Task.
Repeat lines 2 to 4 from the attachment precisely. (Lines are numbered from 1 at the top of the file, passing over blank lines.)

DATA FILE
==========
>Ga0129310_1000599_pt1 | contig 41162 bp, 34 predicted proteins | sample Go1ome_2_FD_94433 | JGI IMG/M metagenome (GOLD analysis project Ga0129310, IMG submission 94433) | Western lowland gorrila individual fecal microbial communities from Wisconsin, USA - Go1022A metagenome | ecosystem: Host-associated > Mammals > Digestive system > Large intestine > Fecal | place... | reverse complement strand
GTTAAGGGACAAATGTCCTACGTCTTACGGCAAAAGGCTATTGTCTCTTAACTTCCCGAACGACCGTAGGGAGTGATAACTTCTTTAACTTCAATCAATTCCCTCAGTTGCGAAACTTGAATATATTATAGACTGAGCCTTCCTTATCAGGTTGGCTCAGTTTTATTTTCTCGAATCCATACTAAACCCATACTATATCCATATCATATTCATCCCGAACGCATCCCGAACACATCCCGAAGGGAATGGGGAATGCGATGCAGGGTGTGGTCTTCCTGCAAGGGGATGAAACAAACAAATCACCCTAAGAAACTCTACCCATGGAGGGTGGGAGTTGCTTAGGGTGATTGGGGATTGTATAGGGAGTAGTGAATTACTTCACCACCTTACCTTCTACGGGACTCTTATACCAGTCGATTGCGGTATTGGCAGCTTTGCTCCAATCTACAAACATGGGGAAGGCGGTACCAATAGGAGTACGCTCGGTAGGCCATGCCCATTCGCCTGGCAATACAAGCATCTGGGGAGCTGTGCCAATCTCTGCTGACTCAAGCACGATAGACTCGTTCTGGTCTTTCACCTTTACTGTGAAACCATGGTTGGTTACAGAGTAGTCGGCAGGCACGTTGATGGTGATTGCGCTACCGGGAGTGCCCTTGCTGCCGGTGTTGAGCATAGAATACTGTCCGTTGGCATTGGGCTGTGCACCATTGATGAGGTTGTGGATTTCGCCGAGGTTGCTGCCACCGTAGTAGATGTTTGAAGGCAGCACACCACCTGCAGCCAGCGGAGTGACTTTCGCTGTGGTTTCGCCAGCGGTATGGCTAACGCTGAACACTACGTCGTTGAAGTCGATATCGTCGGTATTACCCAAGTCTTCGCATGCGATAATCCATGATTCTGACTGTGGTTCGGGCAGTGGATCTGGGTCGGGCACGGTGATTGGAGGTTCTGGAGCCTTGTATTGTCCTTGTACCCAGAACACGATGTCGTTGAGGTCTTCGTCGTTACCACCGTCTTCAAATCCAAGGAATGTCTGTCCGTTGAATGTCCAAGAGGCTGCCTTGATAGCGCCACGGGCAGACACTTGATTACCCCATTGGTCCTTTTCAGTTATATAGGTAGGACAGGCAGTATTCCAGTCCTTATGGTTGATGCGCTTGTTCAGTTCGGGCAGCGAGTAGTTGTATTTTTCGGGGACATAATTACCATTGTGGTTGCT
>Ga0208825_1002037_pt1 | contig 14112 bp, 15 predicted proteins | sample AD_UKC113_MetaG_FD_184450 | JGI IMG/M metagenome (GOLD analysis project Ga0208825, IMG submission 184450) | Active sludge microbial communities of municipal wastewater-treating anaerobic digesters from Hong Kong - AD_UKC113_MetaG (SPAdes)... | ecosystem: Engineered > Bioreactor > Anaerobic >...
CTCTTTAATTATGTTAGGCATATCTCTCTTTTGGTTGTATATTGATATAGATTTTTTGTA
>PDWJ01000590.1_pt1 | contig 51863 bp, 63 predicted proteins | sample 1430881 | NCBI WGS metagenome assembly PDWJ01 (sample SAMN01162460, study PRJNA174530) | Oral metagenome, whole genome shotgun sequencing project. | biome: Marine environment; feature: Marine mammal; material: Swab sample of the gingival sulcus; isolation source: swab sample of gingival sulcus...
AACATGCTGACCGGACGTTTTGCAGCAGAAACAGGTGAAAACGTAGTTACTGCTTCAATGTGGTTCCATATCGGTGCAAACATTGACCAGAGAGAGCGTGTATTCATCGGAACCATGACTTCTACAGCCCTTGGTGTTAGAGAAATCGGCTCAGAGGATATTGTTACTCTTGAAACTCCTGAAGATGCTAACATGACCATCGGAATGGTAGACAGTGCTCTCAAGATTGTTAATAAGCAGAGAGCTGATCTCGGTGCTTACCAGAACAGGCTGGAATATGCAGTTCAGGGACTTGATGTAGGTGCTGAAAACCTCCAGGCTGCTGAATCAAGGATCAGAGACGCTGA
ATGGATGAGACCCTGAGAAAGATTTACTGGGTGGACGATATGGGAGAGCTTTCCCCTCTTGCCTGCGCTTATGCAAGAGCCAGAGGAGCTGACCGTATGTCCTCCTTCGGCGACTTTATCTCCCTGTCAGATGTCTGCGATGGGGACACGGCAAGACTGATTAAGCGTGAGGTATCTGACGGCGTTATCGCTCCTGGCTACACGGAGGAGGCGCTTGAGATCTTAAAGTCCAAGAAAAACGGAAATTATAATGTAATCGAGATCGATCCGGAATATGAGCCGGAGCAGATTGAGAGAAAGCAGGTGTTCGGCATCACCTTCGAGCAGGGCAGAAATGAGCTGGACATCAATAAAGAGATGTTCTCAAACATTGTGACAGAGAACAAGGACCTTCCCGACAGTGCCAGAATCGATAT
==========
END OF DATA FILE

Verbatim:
GTTAAGGGACAAATGTCCTACGTCTTACGGCAAAAGGCTATTGTCTCTTAACTTCCCGAACGACCGTAGGGAGTGATAACTTCTTTAACTTCAATCAATTCCCTCAGTTGCGAAACTTGAATATATTATAGACTGAGCCTTCCTTATCAGGTTGGCTCAGTTTTATTTTCTCGAATCCATACTAAACCCATACTATATCCATATCATATTCATCCCGAACGCATCCCGAACACATCCCGAAGGGAATGGGGAATGCGATGCAGGGTGTGGTCTTCCTGCAAGGGGATGAAACAAACAAATCACCCTAAGAAACTCTACCCATGGAGGGTGGGAGTTGCTTAGGGTGATTGGGGATTGTATAGGGAGTAGTGAATTACTTCACCACCTTACCTTCTACGGGACTCTTATACCAGTCGATTGCGGTATTGGCAGCTTTGCTCCAATCTACAAACATGGGGAAGGCGGTACCAATAGGAGTACGCTCGGTAGGCCATGCCCATTCGCCTGGCAATACAAGCATCTGGGGAGCTGTGCCAATCTCTGCTGACTCAAGCACGATAGACTCGTTCTGGTCTTTCACCTTTACTGTGAAACCATGGTTGGTTACAGAGTAGTCGGCAGGCACGTTGATGGTGATTGCGCTACCGGGAGTGCCCTTGCTGCCGGTGTTGAGCATAGAATACTGTCCGTTGGCATTGGGCTGTGCACCATTGATGAGGTTGTGGATTTCGCCGAGGTTGCTGCCACCGTAGTAGATGTTTGAAGGCAGCACACCACCTGCAGCCAGCGGAGTGACTTTCGCTGTGGTTTCGCCAGCGGTATGGCTAACGCTGAACACTACGTCGTTGAAGTCGATATCGTCGGTATTACCCAAGTCTTCGCATGCGATAATCCATGATTCTGACTGTGGTTCGGGCAGTGGATCTGGGTCGGGCACGGTGATTGGAGGTTCTGGAGCCTTGTATTGTCCTTGTACCCAGAACACGATGTCGTTGAGGTCTTCGTCGTTACCACCGTCTTCAAATCCAAGGAATGTCTGTCCGTTGAATGTCCAAGAGGCTGCCTTGATAGCGCCACGGGCAGACACTTGATTACCCCATTGGTCCTTTTCAGTTATATAGGTAGGACAGGCAGTATTCCAGTCCTTATGGTTGATGCGCTTGTTCAGTTCGGGCAGCGAGTAGTTGTATTTTTCGGGGACATAATTACCATTGTGGTTGCT
>Ga0208825_1002037_pt1 | contig 14112 bp, 15 predicted proteins | sample AD_UKC113_MetaG_FD_184450 | JGI IMG/M metagenome (GOLD analysis project Ga0208825, IMG submission 184450) | Active sludge microbial communities of municipal wastewater-treating anaerobic digesters from Hong Kong - AD_UKC113_MetaG (SPAdes)... | ecosystem: Engineered > Bioreactor > Anaerobic >...
CTCTTTAATTATGTTAGGCATATCTCTCTTTTGGTTGTATATTGATATAGATTTTTTGTA